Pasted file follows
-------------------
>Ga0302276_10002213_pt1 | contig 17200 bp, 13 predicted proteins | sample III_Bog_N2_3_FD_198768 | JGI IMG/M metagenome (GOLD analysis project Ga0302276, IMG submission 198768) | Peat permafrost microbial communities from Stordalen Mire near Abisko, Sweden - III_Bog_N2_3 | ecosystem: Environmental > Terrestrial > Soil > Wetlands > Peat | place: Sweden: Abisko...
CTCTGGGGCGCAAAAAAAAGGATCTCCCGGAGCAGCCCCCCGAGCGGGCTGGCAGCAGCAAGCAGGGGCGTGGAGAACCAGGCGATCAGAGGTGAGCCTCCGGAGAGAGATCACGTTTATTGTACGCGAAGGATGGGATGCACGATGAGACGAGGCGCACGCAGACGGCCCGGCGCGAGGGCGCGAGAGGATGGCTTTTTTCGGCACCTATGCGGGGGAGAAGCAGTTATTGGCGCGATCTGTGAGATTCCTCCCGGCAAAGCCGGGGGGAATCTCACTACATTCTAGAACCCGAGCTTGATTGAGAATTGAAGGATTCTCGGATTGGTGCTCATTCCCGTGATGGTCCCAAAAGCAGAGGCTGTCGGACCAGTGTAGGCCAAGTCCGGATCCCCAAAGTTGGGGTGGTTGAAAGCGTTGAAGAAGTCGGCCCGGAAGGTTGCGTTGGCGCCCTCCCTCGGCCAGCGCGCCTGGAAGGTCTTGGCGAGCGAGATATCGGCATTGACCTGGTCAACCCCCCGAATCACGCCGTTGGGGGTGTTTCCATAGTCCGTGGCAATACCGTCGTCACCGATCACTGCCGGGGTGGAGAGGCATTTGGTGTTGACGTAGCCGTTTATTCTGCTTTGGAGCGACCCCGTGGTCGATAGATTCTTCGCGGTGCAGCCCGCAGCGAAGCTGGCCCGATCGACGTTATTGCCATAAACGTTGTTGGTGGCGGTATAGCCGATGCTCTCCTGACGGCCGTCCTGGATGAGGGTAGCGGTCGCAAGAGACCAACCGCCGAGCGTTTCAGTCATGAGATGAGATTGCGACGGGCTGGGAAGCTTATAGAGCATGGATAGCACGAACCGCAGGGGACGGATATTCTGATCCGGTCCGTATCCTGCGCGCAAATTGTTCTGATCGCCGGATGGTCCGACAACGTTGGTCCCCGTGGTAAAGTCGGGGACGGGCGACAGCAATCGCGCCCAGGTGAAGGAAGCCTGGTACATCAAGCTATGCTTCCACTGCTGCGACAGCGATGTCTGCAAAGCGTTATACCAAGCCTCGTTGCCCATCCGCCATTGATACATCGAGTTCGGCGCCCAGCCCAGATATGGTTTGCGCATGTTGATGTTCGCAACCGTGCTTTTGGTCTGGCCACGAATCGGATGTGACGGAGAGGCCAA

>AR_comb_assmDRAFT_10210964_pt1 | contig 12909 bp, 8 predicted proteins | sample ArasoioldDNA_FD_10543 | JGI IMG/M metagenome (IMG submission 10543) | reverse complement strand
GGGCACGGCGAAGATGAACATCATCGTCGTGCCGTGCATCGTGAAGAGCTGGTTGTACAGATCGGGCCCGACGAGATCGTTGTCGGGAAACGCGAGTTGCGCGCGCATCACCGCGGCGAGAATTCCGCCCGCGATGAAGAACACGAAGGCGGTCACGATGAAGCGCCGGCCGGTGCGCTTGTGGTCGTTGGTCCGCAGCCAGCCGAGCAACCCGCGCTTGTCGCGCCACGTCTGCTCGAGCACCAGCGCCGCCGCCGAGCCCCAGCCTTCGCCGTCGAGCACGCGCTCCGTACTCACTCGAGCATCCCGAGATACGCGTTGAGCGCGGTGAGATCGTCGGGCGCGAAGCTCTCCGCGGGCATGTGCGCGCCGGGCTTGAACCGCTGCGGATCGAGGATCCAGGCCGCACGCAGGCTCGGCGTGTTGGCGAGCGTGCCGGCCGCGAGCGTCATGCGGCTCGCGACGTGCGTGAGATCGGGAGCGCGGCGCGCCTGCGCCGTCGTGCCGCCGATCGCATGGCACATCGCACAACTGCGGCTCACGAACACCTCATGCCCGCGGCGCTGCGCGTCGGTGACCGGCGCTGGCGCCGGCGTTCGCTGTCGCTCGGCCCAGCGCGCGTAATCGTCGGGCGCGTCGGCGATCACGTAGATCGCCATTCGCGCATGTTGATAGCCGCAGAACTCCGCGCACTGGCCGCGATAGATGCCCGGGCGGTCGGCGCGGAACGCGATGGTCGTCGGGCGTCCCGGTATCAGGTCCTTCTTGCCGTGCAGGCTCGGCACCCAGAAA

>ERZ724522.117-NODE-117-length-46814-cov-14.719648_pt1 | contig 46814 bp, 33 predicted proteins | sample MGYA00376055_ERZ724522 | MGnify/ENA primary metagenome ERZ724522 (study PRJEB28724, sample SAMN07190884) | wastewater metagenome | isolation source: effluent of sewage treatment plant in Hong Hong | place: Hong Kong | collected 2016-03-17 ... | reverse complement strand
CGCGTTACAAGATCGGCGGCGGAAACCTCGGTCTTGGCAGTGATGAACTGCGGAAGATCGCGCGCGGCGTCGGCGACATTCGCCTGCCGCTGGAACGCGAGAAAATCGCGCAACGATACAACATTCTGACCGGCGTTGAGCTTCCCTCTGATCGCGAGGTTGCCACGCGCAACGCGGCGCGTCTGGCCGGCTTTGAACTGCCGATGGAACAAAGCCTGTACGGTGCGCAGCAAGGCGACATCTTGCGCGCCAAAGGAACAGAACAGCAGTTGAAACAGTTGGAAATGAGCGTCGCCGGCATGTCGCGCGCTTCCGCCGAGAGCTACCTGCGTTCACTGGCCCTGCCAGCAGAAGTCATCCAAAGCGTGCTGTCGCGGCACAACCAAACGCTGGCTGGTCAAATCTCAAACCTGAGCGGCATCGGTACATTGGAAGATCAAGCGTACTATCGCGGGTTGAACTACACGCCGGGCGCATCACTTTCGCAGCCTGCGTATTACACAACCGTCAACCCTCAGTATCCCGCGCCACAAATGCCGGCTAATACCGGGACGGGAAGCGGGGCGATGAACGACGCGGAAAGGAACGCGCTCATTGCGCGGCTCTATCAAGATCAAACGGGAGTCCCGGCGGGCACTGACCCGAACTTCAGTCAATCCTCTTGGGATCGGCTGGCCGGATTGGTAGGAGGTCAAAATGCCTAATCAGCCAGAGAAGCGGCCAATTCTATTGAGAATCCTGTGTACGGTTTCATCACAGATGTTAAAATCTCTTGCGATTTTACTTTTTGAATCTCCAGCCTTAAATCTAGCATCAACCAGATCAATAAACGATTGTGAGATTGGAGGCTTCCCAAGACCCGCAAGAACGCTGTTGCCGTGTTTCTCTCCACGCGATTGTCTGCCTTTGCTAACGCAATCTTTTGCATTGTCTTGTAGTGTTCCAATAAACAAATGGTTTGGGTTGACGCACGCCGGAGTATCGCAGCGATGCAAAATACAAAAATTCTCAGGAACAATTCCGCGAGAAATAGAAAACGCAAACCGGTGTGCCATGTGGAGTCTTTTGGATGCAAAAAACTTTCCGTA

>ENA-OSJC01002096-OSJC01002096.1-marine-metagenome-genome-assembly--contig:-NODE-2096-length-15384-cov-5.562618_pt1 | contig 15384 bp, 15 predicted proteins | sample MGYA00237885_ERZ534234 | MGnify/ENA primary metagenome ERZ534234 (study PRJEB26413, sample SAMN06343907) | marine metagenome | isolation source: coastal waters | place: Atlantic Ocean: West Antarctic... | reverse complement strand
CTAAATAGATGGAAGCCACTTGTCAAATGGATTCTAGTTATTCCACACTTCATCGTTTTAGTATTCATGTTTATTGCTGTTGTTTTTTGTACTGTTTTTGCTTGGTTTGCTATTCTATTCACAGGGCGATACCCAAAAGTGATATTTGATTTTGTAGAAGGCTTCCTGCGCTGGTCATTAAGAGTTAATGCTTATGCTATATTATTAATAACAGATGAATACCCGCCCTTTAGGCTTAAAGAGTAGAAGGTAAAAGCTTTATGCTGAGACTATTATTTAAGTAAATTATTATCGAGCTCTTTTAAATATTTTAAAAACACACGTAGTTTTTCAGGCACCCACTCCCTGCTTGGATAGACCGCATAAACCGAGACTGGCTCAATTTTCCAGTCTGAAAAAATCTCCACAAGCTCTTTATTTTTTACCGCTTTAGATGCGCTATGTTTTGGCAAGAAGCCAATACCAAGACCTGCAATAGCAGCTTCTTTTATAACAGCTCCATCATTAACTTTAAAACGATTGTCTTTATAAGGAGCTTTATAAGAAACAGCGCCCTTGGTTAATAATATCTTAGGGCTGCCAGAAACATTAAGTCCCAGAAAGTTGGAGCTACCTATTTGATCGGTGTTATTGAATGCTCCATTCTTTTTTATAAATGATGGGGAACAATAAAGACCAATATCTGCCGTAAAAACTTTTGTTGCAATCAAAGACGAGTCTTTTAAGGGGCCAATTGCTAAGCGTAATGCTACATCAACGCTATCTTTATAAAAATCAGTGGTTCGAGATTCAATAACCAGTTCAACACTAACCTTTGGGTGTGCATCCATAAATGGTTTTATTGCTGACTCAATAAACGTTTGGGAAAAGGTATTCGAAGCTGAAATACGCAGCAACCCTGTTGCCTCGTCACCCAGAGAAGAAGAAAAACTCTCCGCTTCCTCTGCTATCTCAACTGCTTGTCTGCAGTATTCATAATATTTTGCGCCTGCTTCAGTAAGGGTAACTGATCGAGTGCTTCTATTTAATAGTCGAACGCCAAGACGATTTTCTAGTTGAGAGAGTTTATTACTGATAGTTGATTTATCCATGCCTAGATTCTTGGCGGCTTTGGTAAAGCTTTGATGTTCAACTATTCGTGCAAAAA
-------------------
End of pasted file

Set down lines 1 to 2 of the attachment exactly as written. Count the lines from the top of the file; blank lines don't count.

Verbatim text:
>Ga0302276_10002213_pt1 | contig 17200 bp, 13 predicted proteins | sample III_Bog_N2_3_FD_198768 | JGI IMG/M metagenome (GOLD analysis project Ga0302276, IMG submission 198768) | Peat permafrost microbial communities from Stordalen Mire near Abisko, Sweden - III_Bog_N2_3 | ecosystem: Environmental > Terrestrial > Soil > Wetlands > Peat | place: Sweden: Abisko...
CTCTGGGGCGCAAAAAAAAGGATCTCCCGGAGCAGCCCCCCGAGCGGGCTGGCAGCAGCAAGCAGGGGCGTGGAGAACCAGGCGATCAGAGGTGAGCCTCCGGAGAGAGATCACGTTTATTGTACGCGAAGGATGGGATGCACGATGAGACGAGGCGCACGCAGACGGCCCGGCGCGAGGGCGCGAGAGGATGGCTTTTTTCGGCACCTATGCGGGGGAGAAGCAGTTATTGGCGCGATCTGTGAGATTCCTCCCGGCAAAGCCGGGGGGAATCTCACTACATTCTAGAACCCGAGCTTGATTGAGAATTGAAGGATTCTCGGATTGGTGCTCATTCCCGTGATGGTCCCAAAAGCAGAGGCTGTCGGACCAGTGTAGGCCAAGTCCGGATCCCCAAAGTTGGGGTGGTTGAAAGCGTTGAAGAAGTCGGCCCGGAAGGTTGCGTTGGCGCCCTCCCTCGGCCAGCGCGCCTGGAAGGTCTTGGCGAGCGAGATATCGGCATTGACCTGGTCAACCCCCCGAATCACGCCGTTGGGGGTGTTTCCATAGTCCGTGGCAATACCGTCGTCACCGATCACTGCCGGGGTGGAGAGGCATTTGGTGTTGACGTAGCCGTTTATTCTGCTTTGGAGCGACCCCGTGGTCGATAGATTCTTCGCGGTGCAGCCCGCAGCGAAGCTGGCCCGATCGACGTTATTGCCATAAACGTTGTTGGTGGCGGTATAGCCGATGCTCTCCTGACGGCCGTCCTGGATGAGGGTAGCGGTCGCAAGAGACCAACCGCCGAGCGTTTCAGTCATGAGATGAGATTGCGACGGGCTGGGAAGCTTATAGAGCATGGATAGCACGAACCGCAGGGGACGGATATTCTGATCCGGTCCGTATCCTGCGCGCAAATTGTTCTGATCGCCGGATGGTCCGACAACGTTGGTCCCCGTGGTAAAGTCGGGGACGGGCGACAGCAATCGCGCCCAGGTGAAGGAAGCCTGGTACATCAAGCTATGCTTCCACTGCTGCGACAGCGATGTCTGCAAAGCGTTATACCAAGCCTCGTTGCCCATCCGCCATTGATACATCGAGTTCGGCGCCCAGCCCAGATATGGTTTGCGCATGTTGATGTTCGCAACCGTGCTTTTGGTCTGGCCACGAATCGGATGTGACGGAGAGGCCAA